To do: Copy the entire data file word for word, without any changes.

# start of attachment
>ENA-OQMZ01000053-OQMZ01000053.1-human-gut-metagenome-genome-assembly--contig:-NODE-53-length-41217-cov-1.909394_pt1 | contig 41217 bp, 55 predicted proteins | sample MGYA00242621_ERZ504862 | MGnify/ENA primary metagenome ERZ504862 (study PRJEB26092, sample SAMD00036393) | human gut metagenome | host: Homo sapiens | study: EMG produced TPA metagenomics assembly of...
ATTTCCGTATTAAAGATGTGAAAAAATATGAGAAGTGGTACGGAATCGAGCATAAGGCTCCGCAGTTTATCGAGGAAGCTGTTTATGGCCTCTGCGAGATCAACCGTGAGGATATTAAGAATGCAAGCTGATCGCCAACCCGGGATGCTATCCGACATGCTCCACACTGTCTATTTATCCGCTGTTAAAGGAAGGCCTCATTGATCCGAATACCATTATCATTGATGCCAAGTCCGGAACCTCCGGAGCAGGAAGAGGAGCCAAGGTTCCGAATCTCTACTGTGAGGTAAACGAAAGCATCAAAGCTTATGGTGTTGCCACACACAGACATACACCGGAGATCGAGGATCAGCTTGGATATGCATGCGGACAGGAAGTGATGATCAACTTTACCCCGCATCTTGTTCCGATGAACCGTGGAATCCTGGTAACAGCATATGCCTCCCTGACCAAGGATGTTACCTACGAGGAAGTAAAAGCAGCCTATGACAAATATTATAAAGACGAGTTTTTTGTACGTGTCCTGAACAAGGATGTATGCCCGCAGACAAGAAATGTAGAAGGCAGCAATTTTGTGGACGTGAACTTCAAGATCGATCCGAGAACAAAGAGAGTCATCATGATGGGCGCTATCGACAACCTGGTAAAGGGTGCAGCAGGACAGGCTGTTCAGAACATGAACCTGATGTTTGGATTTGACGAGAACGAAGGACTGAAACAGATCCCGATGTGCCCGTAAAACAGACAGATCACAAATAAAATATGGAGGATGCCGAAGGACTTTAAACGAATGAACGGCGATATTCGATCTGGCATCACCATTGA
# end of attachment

>ENA-OQMZ01000053-OQMZ01000053.1-human-gut-metagenome-genome-assembly--contig:-NODE-53-length-41217-cov-1.909394_pt1 | contig 41217 bp, 55 predicted proteins | sample MGYA00242621_ERZ504862 | MGnify/ENA primary metagenome ERZ504862 (study PRJEB26092, sample SAMD00036393) | human gut metagenome | host: Homo sapiens | study: EMG produced TPA metagenomics assembly of...
ATTTCCGTATTAAAGATGTGAAAAAATATGAGAAGTGGTACGGAATCGAGCATAAGGCTCCGCAGTTTATCGAGGAAGCTGTTTATGGCCTCTGCGAGATCAACCGTGAGGATATTAAGAATGCAAGCTGATCGCCAACCCGGGATGCTATCCGACATGCTCCACACTGTCTATTTATCCGCTGTTAAAGGAAGGCCTCATTGATCCGAATACCATTATCATTGATGCCAAGTCCGGAACCTCCGGAGCAGGAAGAGGAGCCAAGGTTCCGAATCTCTACTGTGAGGTAAACGAAAGCATCAAAGCTTATGGTGTTGCCACACACAGACATACACCGGAGATCGAGGATCAGCTTGGATATGCATGCGGACAGGAAGTGATGATCAACTTTACCCCGCATCTTGTTCCGATGAACCGTGGAATCCTGGTAACAGCATATGCCTCCCTGACCAAGGATGTTACCTACGAGGAAGTAAAAGCAGCCTATGACAAATATTATAAAGACGAGTTTTTTGTACGTGTCCTGAACAAGGATGTATGCCCGCAGACAAGAAATGTAGAAGGCAGCAATTTTGTGGACGTGAACTTCAAGATCGATCCGAGAACAAAGAGAGTCATCATGATGGGCGCTATCGACAACCTGGTAAAGGGTGCAGCAGGACAGGCTGTTCAGAACATGAACCTGATGTTTGGATTTGACGAGAACGAAGGACTGAAACAGATCCCGATGTGCCCGTAAAACAGACAGATCACAAATAAAATATGGAGGATGCCGAAGGACTTTAAACGAATGAACGGCGATATTCGATCTGGCATCACCATTGA